Phyllis Taylor, who coordinates Sunday dinners at Face to Face, recalled how Alice "always sat on the aisle of the church, so when people came down for Communion she would shake their hands and greet them."
Beverly Treadwell, her head barely visible above the lectern, said Alice had been smart. She wrote poems. She was "caring, lovable, and sharing.
"The feeling in the heart is pain," Treadwell said, her voice swallowed up by the vast, 19th-century church. "But I also feel joy 'cause you are in heaven with the king."
Ernest "Flip" Flippen spoke of a loving aunt who "used to read me the newspaper every Sunday as I ate my lunch." (Flip, who described himself as "70 and heavenly," worked as a cutter of men's suits for 17 years until machines took his job away.)
Others honored murdered sons, cousins killed by crack, mothers and grandparents terribly missed, especially at holiday time. As they spoke, heads bowed in the pews.
Inspiration was also available if one looked up. Throughout the ceremony, a half-dozen men scrambled up and down red scaffolding, like so many Spider-Men. They were painting and spackling 50 feet above the main altar, part of a restoration project due to end by Thanksgiving.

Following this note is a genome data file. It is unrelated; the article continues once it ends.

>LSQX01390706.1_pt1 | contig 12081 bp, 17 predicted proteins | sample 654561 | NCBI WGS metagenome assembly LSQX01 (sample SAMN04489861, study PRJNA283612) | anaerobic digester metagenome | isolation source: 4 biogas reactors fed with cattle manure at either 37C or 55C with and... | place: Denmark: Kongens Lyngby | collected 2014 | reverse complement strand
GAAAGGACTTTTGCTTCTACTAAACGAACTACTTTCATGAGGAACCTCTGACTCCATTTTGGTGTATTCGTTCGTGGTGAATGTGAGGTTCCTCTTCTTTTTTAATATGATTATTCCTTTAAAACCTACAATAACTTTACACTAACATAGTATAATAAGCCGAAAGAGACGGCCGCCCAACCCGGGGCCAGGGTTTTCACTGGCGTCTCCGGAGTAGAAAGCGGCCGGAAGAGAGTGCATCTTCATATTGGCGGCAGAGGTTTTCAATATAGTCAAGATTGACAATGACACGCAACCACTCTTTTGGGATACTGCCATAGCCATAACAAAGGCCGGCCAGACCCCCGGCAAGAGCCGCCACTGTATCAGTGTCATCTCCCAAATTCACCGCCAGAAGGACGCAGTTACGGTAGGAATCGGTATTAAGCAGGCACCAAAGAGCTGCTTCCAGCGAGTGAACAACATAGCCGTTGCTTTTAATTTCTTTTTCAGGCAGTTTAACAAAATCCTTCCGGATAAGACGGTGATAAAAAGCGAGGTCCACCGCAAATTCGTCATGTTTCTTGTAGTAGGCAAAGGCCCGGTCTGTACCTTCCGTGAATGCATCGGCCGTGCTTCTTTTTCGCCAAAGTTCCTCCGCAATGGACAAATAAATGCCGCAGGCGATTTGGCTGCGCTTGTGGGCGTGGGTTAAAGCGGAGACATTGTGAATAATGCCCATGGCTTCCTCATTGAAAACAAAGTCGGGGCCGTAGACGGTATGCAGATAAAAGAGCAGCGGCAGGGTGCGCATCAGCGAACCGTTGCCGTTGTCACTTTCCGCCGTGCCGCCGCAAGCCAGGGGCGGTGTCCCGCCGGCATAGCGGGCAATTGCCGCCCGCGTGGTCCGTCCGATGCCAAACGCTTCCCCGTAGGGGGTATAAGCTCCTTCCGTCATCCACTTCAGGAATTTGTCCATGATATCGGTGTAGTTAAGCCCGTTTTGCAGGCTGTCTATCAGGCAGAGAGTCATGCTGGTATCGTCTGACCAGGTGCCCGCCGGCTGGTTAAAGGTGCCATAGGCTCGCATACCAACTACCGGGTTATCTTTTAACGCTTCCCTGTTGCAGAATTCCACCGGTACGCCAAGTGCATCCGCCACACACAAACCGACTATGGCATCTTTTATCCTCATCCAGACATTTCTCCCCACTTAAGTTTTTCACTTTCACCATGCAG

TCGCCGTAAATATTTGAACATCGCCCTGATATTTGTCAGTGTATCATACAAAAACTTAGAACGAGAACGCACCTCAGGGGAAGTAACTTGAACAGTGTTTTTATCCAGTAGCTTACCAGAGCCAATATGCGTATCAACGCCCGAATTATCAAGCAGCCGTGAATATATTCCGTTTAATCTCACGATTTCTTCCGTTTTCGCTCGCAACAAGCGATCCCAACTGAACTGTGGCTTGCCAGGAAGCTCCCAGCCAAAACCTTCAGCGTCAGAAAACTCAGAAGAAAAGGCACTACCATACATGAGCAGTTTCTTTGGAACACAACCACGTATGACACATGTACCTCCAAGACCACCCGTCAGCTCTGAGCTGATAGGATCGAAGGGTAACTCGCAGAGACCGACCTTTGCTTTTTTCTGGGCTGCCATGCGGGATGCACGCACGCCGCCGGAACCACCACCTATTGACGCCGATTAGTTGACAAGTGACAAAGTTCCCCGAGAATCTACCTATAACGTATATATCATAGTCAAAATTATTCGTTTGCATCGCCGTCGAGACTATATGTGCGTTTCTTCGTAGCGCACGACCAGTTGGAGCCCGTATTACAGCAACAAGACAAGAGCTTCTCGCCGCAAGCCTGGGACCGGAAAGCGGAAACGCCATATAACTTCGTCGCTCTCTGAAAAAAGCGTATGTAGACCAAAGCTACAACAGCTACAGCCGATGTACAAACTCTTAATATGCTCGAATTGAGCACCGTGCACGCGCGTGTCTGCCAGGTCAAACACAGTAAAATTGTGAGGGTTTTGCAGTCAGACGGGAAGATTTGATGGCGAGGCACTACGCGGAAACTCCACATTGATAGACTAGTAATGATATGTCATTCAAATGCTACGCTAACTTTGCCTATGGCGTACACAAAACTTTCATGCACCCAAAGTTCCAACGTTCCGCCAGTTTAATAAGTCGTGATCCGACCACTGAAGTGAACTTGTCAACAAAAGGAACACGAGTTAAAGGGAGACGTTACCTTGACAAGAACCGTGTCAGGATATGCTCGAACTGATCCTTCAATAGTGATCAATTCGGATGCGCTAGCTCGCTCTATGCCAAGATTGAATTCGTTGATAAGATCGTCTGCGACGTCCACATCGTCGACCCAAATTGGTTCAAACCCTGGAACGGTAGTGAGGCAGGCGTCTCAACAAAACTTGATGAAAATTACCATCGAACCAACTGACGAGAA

It was hard to avoid comparisons. Like those who live on society's fragile edges, these men had no safety net. One careless step invited catastrophe.
"We see people at the bottom layer of the economy," said Susan Wilson, Face to Face's social worker. "They used to work at the car wash, places like that, and now they're losing their jobs."
Helping organize the event were nine freshmen from the University of Pennsylvania's Wharton School, who chose Face to Face to fulfill a course requirement to work with a nonprofit for one semester.
"They've spent a tremendous amount of time here, every weekend, really getting to know the people," said Face to Face executive director Mary Kay Meeks-Hank.
It was awkward at first, the blending of Ivy League kids and the men and women at Face to Face. The former are on track for megawatt futures, tuition and fees topping $50,000 a year; the latter have modest goals, such as a bed to sleep in.
"At first, it was kind of getting us out of our comfort zone, but now we feel a lot more comfortable. It's been eye-opening," said student Chris Miller of Washington, D.C., who wants a career in sports management.
"Here are people we almost overlook, and they have so much to contribute," said Radhika Mahidhara of South Africa, considering two very different careers - actuarial scientist or classical cellist.
Face to Face offers art and writing classes, health and legal clinics, computer training, children's programs, a place to shower. About 430 people have dinner here every weekend.
Meeks-Hank said she was seeing more families these days, but even with the lousy economy, "there really is an atmosphere of joy and gratitude. I say, 'Hey, good morning. How are you?' And they say, 'Blessed.' "
After the ceremony, the blessings of food filled the dining room. No sadness here. Just thanksgiving.
Contact staff writer Virginia A. Smith at 215-854-5720 or firstname.lastname@example.org.